Dec. 6—AUGUSTA — Lawyers for the state agency that oversees child protective services and a legislative oversight committee clashed over access to confidential case records during a hearing in the state’s highest court Wednesday.
“This case is about maintaining the checks and balances inherent in our constitutional system of government,” said Josh Dunlap, an attorney for the Legislature’s Government Oversight Committee, in oral arguments before the Maine Supreme Judicial Court.
The committee sued the Mills administration after being refused access to records involving children who died following contact with the state office in charge of protecting them.
Dunlap said the high court ruled years ago that the Legislature has authority to subpoena confidential records absent explicit exemptions in state statute. Dunlap said there are no such exemptions in this case and state law mandates the release of the records to “an appropriate state executive or legislative official with responsibility for child protection services,” such as the committee.
Assistant Attorney General Hunter Umphrey, representing the Department of Health and Human Services, argued that the state has an established framework for reviewing the four child deaths at issue in the case, and that state law limits what information should be released to members of the committee. The records have instead been made available only to the investigative staff preparing reports to the committee.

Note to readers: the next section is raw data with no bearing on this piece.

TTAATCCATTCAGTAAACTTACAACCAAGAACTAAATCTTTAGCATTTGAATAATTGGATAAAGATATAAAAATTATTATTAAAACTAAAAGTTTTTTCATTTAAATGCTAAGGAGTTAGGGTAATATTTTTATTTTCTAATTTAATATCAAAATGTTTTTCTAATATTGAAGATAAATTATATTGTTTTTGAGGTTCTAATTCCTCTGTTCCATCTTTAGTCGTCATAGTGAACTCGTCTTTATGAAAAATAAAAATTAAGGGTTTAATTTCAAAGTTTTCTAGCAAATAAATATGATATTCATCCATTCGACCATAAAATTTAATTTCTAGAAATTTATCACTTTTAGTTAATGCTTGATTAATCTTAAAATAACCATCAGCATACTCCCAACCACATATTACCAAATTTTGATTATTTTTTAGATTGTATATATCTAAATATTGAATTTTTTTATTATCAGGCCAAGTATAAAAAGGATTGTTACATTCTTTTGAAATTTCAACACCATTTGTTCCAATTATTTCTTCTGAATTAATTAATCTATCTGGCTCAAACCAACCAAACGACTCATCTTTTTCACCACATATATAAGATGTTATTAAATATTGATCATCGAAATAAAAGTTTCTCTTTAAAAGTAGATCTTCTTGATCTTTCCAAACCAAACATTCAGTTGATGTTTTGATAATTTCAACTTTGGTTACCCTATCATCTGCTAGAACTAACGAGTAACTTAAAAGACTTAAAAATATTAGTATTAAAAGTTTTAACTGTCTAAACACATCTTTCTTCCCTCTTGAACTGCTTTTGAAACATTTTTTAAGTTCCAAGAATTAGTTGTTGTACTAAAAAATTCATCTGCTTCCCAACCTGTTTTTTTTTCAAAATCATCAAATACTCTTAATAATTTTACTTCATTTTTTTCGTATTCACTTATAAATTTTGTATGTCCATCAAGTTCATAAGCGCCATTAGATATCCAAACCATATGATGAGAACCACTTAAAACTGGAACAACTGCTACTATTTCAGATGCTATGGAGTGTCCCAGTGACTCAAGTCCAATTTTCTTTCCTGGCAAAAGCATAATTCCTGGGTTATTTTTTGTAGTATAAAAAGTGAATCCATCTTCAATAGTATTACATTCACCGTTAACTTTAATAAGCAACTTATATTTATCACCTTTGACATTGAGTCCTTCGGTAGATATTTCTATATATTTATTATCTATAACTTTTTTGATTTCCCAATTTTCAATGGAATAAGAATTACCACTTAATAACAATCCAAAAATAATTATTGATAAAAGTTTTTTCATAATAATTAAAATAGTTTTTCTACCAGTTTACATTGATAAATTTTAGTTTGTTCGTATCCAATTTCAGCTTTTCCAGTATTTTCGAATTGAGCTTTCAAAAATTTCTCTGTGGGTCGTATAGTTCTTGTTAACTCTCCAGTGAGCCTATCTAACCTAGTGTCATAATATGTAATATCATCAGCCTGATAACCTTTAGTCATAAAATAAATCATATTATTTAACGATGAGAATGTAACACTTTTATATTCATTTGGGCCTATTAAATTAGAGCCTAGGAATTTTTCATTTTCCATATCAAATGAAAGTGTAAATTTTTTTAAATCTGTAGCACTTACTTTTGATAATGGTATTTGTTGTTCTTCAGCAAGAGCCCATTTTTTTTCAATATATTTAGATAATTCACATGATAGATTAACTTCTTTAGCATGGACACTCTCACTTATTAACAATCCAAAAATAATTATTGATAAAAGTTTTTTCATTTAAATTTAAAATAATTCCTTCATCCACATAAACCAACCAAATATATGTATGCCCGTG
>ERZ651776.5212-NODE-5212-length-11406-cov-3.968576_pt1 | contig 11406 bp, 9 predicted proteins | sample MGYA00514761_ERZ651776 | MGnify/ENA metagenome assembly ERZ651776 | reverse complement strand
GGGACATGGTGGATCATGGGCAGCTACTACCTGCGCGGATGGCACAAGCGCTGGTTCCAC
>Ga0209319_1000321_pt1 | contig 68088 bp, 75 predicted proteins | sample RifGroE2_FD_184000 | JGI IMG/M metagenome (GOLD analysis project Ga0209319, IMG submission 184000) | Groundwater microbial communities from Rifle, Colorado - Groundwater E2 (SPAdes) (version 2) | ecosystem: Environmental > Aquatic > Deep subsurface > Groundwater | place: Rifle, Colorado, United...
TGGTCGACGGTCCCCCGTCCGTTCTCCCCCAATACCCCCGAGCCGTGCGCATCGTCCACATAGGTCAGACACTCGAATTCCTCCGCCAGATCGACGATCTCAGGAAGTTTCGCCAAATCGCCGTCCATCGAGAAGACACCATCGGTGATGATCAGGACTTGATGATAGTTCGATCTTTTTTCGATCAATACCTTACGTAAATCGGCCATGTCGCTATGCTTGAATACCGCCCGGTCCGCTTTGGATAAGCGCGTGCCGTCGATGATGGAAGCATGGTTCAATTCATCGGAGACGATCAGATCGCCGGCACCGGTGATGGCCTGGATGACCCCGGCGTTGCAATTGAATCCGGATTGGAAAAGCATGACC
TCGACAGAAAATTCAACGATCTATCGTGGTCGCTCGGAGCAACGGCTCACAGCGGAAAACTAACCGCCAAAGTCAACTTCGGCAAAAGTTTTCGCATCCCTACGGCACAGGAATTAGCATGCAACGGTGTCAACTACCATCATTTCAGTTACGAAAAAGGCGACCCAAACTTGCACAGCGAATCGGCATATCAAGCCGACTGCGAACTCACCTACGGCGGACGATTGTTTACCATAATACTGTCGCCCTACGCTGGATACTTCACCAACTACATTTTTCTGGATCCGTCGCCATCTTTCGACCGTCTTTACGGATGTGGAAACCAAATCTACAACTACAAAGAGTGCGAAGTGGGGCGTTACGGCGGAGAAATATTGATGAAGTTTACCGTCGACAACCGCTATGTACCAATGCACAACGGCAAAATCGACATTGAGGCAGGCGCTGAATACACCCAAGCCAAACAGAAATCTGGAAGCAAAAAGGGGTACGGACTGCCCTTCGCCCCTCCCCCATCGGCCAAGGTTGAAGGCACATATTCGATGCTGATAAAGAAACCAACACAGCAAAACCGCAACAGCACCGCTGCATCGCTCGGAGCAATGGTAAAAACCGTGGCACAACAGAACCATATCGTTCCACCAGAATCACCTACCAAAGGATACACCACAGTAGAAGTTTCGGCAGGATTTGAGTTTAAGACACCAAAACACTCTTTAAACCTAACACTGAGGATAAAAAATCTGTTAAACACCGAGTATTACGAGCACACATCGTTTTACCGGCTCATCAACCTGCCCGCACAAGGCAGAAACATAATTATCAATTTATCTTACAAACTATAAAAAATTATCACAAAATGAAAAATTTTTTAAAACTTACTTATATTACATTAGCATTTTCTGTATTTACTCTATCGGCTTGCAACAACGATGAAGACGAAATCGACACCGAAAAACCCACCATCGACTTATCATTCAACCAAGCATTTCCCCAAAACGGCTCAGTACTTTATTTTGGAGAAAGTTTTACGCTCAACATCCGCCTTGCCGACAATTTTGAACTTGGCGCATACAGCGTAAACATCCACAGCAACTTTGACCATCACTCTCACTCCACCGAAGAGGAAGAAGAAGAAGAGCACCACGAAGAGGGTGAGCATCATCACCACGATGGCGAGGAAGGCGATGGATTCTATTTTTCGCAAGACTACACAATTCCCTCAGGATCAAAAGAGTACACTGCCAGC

“We agree this is a vitally important matter and the Legislature needs all the information on this matter that’s appropriate,” Umphrey said. “It’s getting that information. It’s part way through getting that information from the (Office of Program Evaluation and Government Accountability)… so it’s not necessary for the disclosure to go beyond OPEGA to the GOC.”
Justices on the court asked Umphrey if the committee should have the ability to make its own determinations about the department’s handling of those cases based on the records rather than being forced to rely on OPEGA’s review. Umphrey pointed to the current review framework that he said was put in place by the Legislature.
“We’re simply saying, on behalf of DHHS, an executive branch agency, that this is the framework established by the Legislature, where confidential information goes to OPEGA and the GOC and public at large receive reports on that confidential information simultaneously at public hearings,” Umphrey said.
He said the case is not about whether the committee has the power to issue subpoenas, but “whether they have the authority for that subpoena to claw in confidential records that the full Legislature said are confidential.”
The justices also asked Dunlap how the committee would respond if the department made the records available but wanted to redact or withhold personally identifiable information.
Dunlap said it hadn’t been raised as an issue but “the committee is willing to work with the department on appropriate redactions.”
Wednesday’s oral arguments before the high court came after the committee moved almost one year ago to appeal a superior court ruling that supported the department’s position that lawmakers should be barred from looking at the records.
The court agreed that those records can only be provided to the state’s watchdog agency, the Office of Program Evaluation and Government Accountability, which then reports its findings to lawmakers.
The high court is expected to issue a written decision on the case at a later date.
The hearing comes as the oversight committee continues to probe into the child deaths as well as reports that the protection system is falling short and complaints from caseworkers that the child protective office is understaffed. Shortly after the court hearing, Maine Department of Health and Human Services Commissioner Jeanne Lambrew told committee members she shares their frustration about the problems and is working to correct them.